With the advent of the Internet and the development of communication technologies, new possibilities for processing historical registry documents have emerged. We decided to research and process the registers of the villages founded by our ancestors in the south of the Great Pannonian Plain - the "low-land country".

How do we proceed with processing?

First of all, we had to create a suitable genealogy program that allowed the coordinated work of a larger number of collaborators.

The processing of matrices themselves can be divided into three stages. 

In the first phase, it is the indexing itself - that is, the transcription of all the data from the original document into the genealogical program.

In the second phase, it is then the so-called pairing, ie creating gender links between individual master records.

There are already a number of problems with indexing. Evangelical registries were kept in Latin until the first half of the 19th century. Understanding the written text is a common problem here, especially with regard to the different ways of expressing the date and age, or the texts in the notes. This often includes the "ugly writing" of the pastor or various distortions of Latin expressions. In the Hungarian period (since the end of the first half of the 19th century) the registries are richer in content.

Due to the subsequent pairing, we had to proceed to the so-called standardization of names and surnames. Therefore, we rewrite the name and surname into the database as it is written on the original document, but we also enter the parallel name and surname in the so-called "normalized" form. For a better understanding, I give an example. The common name Ján appears in the matrices we process in 31 different forms, such as Ioannes, Ján, Janči, János, Joan, Joanes, Joannes, Joanness, Johanes, Johannes ....

In order for the program to know that Ján, János, Johannes ... is actually the same name, we proceeded to the normalization of names and surnames. This in turn greatly simplifies the pairing process.

In the second phase (pairing), we then go through the indexed records and try to link them into gender ties. This process is proving to be very strenuous and complex, but it contributes significantly to improving the index itself.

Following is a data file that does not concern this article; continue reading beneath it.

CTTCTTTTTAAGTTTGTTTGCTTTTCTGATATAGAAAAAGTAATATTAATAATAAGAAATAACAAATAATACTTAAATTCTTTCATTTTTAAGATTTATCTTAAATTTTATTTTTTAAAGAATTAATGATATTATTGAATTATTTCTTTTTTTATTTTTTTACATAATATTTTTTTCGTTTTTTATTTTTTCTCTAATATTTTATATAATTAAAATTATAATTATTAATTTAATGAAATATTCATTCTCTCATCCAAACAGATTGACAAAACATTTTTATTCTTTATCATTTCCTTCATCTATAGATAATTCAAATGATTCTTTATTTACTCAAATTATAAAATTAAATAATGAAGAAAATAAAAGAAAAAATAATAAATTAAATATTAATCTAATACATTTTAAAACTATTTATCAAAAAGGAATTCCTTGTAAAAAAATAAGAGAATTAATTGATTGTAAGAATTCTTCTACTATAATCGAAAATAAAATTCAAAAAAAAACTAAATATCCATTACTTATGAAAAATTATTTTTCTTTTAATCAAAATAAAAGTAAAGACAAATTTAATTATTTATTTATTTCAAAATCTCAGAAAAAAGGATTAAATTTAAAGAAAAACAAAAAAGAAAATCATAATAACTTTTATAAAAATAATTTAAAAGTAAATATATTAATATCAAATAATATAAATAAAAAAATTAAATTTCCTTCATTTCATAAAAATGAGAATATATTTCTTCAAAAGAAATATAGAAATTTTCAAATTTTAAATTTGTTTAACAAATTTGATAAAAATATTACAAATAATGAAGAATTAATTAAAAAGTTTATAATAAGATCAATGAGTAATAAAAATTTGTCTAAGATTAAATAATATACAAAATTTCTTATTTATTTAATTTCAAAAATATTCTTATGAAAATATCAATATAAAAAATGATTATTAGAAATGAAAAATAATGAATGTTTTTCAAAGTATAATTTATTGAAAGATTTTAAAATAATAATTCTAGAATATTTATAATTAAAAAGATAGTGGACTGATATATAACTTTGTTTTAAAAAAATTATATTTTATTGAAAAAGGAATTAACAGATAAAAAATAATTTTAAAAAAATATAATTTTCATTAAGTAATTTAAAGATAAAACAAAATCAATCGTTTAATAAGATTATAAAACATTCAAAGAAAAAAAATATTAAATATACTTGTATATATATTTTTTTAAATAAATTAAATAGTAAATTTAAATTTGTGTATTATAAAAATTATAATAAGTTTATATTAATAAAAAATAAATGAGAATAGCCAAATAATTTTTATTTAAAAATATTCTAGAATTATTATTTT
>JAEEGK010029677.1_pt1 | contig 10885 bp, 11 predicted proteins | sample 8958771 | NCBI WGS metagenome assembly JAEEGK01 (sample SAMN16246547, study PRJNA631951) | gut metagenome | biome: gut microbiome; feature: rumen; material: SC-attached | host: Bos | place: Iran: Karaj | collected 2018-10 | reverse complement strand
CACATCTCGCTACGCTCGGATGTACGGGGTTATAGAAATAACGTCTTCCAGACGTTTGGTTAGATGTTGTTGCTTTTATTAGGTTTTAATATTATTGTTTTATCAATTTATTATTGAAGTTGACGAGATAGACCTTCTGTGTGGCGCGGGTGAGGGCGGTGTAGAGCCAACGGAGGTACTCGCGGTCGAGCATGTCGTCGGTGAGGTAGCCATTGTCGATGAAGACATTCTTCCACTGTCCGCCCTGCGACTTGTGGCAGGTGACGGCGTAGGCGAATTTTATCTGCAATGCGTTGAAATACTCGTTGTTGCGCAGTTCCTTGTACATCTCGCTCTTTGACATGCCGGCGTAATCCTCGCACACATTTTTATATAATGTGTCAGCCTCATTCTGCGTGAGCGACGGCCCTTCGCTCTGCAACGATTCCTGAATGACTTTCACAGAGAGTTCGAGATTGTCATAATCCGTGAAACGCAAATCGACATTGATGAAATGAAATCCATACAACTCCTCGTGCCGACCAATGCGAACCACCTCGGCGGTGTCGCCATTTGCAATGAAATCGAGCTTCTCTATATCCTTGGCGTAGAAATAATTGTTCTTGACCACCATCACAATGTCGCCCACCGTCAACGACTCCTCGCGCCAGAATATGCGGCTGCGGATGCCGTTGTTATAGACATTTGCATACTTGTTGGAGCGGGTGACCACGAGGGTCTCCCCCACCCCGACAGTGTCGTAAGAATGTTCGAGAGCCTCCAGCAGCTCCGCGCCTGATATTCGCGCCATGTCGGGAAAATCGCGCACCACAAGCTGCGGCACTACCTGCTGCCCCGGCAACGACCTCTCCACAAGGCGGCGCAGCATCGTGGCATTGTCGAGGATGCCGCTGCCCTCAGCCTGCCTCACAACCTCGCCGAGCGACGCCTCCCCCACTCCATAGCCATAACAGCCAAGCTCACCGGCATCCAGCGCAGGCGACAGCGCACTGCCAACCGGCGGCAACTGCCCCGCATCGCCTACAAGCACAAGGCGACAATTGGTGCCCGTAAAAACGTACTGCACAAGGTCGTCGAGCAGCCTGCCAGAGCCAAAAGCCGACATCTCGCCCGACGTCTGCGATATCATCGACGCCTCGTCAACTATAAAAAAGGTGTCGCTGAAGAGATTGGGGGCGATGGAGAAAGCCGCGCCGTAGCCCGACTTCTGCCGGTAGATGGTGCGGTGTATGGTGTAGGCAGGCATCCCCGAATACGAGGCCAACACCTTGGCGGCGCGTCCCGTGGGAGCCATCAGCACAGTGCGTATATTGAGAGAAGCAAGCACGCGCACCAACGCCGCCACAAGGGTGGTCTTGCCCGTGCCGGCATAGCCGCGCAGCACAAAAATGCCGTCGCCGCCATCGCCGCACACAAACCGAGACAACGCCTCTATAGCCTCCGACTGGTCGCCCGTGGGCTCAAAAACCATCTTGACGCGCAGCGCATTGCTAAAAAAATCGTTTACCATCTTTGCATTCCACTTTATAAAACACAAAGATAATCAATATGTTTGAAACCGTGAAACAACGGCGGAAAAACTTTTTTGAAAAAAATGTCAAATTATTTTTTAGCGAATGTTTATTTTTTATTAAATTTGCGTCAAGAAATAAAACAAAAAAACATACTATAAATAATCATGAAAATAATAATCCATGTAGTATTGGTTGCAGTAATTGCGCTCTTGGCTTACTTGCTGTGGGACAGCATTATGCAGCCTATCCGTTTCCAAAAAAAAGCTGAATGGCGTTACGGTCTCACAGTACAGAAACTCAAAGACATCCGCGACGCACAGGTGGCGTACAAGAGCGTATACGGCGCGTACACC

As part of the pairing, various errors are often discovered and corrected, whether they are typographical errors, but also pastoral errors, when comparing records of baptism, marriage, baptism of children and deaths often helps to identify such errors. And I'm not even talking about cases of renaming (change of surname), or when the mother was given the surname of her mother (ie the grandmother) as single instead of her surname.

For better orientation in the processed index, we list some "specialties".

We often correct normalized data in the verification and pairing process. For example, if the baptism record states that the mother's name was Anna and we find out during the pairing and verification process that the mother's name should have been Eva, then we will enter it in the form Eva * - Anna will leave the original data and enter the data in front of him. corrected plus characters * -

We mark * (asterisk) with information that was not in the original document, but we found it in the verification and pairing process (from another document) and added it in this way. For example, he did not have listed parents in the marriage record, but he did have them in the death record - so we added them to the marriage record (but marked *).


We make the first part of our work available to the public - ie the (already corrected) index of individual processed matrices. 

So far, we have completely processed the family ties under the registries of Slovenský Komlóš, and before the end, the registries of the municipality of Ambrózfalva.


This project started in 2015 and involves a huge amount of work and especially the time invested. So far, our collaborators have invested more than 35,000 hours of their time in the project, and the most common motivation is to try to thank Mom and Aps for those beautiful memories.

Please approach the published results of our work taking this aspect into account.